Last edited by blahblahblah; 11-10-2010 at 11:53 PM.
First, where is the hunter? Either at the North pole, or at any line of latitude such that, if you go 4000 miles south, you reach a line of latitude whose length times some natural number is 4000 miles. And when I talk about the length of the line of latitude, I mean the circumference of the cross-section of the Earth at that latitude.
If the hunter's at the north pole, the bear is probably white-looking (a polar bear). If that's not where he is, then the bear might be brownish, blackish, or greyish; those are the only other colours I can think that bears are found in, and I think there are enough places in the world that the hunter could be so that the bear might be any one of those colours.
If you travel 4000 miles south you are down around the 60 degree north line of latitude. The length of this line is about 12000 miles. The line of latitude that is 4000 miles is about 80 degrees north. Since this is well within 4000 miles of the north pole, you can't go 4000 miles south to get to it. This means that the cabin is at the north pole.
This makes the bear orange. Since no polar bears live that far north, and, as I recall, a wealthy prankster who hated this joke mounted an expedition to the pole to place the orange-dyed, frozen carcass of a bear at the exact pole.
but u have taken it as sinx
anyone here who has been in australia and been to terence tao`s classes or lectures anytime?
For the case that there is only one affair, it has to be known that there has been an affair by all members of the community otherwise the individual has no means of determining that a lack of knowledge of any other affairs results in him being the one.
Let k=2 for the number of affairs: then by the second day, it is common knowledge by both men that: initially they both knew of at least 1 other affair, as a result of the other not killing themselves, each of them must have known of another affair, by the second day, they can reason that it was them and the other they know of.
k=3. Let a,b and c be the cheated on men. At day 2, following from k=2, a assumes that 'had he not been cheated on', then b and c would have by the case k=2, killed themselves on the 2nd day. Thus a was also cheated on.
This follows in our case (for k=9) that by day 8, each of the nine men know of 8 other affairs and by induction know that; had they not also been a victim, the other 8 men would have known of only 7 victims, and by induction all hung themselves on the 8th day. Finally on the 9th day it's common knowledge than 9 men have been cheated on so they all hang themselves.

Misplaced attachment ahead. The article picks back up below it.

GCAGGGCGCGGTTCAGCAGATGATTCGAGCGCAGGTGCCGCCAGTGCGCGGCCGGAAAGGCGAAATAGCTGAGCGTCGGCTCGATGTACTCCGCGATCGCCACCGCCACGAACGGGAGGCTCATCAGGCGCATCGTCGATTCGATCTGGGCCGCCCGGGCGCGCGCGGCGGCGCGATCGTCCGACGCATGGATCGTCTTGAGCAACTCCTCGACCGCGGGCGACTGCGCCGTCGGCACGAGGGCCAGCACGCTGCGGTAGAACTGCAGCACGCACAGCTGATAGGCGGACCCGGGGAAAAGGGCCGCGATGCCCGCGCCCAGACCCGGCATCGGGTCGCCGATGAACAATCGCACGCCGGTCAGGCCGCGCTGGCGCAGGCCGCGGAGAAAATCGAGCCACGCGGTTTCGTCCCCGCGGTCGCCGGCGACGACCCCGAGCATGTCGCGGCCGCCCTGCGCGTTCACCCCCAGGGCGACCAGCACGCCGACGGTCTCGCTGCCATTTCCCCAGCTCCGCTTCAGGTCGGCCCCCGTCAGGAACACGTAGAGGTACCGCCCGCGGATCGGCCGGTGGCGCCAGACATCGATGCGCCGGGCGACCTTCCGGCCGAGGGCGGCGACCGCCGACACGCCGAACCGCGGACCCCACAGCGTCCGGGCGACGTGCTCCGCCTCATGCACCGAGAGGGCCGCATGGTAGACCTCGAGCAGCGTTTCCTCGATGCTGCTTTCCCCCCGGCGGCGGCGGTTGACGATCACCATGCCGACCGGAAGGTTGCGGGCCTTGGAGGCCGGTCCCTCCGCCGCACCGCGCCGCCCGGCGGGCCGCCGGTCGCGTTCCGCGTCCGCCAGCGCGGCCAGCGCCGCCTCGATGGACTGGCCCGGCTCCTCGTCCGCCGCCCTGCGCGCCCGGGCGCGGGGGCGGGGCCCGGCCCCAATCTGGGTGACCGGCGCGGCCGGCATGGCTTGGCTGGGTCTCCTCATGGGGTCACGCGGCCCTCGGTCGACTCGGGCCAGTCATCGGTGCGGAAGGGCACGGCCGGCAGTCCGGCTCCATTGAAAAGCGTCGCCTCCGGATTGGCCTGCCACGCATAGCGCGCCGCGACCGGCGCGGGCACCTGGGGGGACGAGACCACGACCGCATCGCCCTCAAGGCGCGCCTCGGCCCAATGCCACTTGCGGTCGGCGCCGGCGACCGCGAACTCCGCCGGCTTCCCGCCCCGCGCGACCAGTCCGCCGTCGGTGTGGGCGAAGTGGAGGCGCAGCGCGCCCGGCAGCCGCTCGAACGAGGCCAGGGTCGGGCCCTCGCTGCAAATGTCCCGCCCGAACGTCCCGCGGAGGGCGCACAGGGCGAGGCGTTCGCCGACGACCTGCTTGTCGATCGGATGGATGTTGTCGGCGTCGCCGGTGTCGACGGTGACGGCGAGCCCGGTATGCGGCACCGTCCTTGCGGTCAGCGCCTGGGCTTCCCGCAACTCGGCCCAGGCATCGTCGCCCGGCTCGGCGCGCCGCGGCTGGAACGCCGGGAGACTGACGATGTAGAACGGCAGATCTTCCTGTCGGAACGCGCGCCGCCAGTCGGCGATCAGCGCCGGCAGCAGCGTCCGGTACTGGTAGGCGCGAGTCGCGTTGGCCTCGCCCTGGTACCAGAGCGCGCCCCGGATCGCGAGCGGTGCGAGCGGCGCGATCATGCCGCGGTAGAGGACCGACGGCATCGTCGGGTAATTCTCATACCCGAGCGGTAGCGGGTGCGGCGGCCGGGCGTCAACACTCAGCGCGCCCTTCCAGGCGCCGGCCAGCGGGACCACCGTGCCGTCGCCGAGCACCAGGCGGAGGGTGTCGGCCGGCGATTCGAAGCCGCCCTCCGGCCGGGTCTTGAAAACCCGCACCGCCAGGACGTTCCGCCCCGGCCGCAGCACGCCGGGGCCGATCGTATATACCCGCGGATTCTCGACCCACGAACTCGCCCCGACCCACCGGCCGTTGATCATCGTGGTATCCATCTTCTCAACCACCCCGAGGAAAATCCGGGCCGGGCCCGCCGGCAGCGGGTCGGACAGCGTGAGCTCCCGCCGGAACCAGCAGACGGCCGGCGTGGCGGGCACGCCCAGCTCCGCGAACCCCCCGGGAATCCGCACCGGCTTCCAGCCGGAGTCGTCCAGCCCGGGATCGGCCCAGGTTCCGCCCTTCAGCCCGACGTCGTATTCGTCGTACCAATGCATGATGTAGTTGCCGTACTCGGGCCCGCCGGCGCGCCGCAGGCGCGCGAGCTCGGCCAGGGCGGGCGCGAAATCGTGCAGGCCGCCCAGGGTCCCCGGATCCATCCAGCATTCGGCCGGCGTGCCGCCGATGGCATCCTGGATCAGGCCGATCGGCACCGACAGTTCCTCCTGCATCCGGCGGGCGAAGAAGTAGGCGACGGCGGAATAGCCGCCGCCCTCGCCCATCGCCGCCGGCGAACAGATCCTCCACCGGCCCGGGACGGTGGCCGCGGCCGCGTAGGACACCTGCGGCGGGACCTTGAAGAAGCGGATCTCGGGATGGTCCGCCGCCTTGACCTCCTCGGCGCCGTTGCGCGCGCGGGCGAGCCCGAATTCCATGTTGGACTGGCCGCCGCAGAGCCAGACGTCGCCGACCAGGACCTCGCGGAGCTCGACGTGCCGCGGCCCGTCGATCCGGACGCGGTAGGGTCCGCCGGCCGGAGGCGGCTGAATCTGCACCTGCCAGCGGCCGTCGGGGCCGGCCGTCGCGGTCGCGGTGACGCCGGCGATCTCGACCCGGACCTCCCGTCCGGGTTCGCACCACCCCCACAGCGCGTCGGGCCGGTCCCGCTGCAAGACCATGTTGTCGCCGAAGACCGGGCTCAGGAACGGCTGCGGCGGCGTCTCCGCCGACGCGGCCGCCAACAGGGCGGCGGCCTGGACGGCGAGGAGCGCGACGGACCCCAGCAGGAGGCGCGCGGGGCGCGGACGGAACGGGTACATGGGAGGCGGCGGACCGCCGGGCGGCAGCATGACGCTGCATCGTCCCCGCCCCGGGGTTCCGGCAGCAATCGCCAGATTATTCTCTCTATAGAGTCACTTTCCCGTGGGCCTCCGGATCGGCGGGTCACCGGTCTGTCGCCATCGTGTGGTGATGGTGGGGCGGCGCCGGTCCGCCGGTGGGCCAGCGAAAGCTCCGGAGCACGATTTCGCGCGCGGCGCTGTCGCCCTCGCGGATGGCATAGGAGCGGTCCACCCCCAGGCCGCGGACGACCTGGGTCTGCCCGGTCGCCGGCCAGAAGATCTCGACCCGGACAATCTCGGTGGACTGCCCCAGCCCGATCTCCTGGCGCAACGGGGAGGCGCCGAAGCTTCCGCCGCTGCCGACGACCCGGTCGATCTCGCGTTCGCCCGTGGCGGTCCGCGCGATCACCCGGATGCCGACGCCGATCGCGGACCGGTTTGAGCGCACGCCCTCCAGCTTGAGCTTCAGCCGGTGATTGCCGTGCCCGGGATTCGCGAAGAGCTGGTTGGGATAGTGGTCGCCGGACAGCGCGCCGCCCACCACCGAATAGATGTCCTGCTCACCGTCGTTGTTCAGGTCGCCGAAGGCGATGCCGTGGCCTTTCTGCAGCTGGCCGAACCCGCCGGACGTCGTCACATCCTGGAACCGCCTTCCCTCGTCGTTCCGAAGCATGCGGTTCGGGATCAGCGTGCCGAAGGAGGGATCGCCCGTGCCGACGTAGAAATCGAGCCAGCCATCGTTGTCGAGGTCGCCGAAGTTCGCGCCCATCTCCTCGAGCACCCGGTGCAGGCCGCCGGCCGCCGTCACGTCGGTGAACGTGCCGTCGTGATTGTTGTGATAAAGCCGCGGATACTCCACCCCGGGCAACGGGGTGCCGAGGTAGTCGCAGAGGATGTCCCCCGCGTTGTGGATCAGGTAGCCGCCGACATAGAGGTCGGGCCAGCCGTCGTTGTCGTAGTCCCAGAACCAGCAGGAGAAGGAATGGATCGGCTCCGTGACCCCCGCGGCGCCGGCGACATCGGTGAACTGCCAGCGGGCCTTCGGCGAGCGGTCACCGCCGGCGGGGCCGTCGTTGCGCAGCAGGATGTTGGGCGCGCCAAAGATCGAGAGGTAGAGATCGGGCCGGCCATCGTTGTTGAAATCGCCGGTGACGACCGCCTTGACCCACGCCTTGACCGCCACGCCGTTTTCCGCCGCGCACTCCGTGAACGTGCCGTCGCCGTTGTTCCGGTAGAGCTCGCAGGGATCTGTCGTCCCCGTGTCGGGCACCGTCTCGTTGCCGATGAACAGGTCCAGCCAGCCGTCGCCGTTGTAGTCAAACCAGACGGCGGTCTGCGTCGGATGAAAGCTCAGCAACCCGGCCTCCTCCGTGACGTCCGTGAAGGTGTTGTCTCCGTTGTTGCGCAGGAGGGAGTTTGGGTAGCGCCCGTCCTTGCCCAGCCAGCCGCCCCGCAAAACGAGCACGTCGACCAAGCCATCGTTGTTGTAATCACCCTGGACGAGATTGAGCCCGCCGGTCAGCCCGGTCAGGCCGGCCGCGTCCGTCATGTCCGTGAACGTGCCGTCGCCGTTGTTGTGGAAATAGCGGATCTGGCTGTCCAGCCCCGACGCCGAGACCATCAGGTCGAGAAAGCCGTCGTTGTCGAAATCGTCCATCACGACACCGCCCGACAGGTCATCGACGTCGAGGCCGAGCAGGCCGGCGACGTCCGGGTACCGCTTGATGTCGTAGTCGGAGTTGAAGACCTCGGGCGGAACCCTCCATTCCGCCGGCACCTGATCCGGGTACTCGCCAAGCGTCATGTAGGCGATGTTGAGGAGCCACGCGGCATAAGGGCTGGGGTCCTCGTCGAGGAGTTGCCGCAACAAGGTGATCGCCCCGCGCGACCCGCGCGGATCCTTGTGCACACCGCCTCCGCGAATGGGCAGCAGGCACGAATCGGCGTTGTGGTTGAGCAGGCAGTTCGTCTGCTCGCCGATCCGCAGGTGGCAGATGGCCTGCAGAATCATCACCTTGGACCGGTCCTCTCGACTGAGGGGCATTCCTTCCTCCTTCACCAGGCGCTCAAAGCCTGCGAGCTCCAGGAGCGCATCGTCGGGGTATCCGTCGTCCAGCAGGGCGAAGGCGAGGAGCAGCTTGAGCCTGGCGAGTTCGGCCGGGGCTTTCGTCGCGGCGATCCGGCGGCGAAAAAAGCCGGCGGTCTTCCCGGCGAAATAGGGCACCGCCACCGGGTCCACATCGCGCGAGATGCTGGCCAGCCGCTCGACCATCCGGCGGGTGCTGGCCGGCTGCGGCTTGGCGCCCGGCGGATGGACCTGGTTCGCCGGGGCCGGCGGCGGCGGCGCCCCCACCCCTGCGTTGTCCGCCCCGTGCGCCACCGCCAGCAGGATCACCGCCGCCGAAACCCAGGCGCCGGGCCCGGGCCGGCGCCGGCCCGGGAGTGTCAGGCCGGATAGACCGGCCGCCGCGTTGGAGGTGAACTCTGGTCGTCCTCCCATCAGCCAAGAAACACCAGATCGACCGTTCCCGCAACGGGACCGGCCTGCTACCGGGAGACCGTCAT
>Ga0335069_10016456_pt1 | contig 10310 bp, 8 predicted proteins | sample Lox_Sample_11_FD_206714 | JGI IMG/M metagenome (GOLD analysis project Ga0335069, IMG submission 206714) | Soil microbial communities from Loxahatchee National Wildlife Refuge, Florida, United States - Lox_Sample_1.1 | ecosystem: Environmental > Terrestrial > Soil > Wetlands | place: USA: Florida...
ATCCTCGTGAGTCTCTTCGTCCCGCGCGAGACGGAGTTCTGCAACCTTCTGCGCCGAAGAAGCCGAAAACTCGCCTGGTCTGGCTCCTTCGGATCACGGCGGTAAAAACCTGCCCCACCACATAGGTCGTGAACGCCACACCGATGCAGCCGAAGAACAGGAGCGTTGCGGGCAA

Last edited by Redbacks; 07-11-2010 at 01:41 AM. Reason: poor wording.... :(
cool stuff redbacks..
u got any problems u willing to share?
u r welcome =)
Tangentially maths-related but anyone got any experience in using Bayesian stats and SEM in their research? Been mulling over introducing it to existing and new projects here but I work mostly with psychologists so if doesn't resemble SPSS output, they freak out. Running my models in R so the fact you actually have to type commands is too much already.
Looking for experiences in terms of whether they were more likely to get their papers up in a good journal, whether you got results which made more sense, clearer conclusions, etc. It's yet to really catch on here but I know both R and Bayes are the new black over in the US right now.
Last edited by Top_Cat; 15-11-2010 at 09:23 PM.
Bayesian stats is an odd one. I know quite a few economists that think it's "overrated," but I think that comment is more often that not specific to the paper's idea as a whole, not the method. It's seductive to think one has stumbled across something significant because one can cite a bunch of statistics, but in the end what matters is what the data brings to an interesting conjecture.... for example, lots of papers are written about mass valuation tools for housing prices, using NN, vector support machines, etc, but they're generally useful only for a practitioner planning to go IPO, not for publication in a serious journal. They tend to rehash established models and are useless from the point of view of furthering knowledge - who the heck cares if prices are not actually linear in number of bathrooms in some suburb of Atlanta. Typically, people have some access to an oddball data set and try their mightiest to publish by spinning it through the washer w/o bothering to think too hard about what might be going on. Editors tend to give such papers to junior faculty like me to reject; it's a pain in the *** but comes with the territory.
BTW, I'd change collaborators if they're that stuck on SPSS! Just my 2cents.
Last edited by Quaggas; 15-11-2010 at 10:48 PM.
I see your point but I do think those who characterise themselves as either Bayesian or frequentist do over-rate Bayes a bit. It's a tool, not a religion and there's room for either/both/all depending on the context.
Just seems like something I should get some work here with, I guess. I saw a stats job for Google, both Bayes and R were mentioned as essential and it's popping up more in research spots here. That said, I do think they're looking more for IT types who can sort-of understand stats rather than a statistician who programs, if you know what I mean. Stats is sort of looked at as a formality; as long as your QQ's look right and p < .05, all good. If they don't, transpose the data until they do; don't, for the love of god, ask questions about your sampling methodology or whether your data might be ****.
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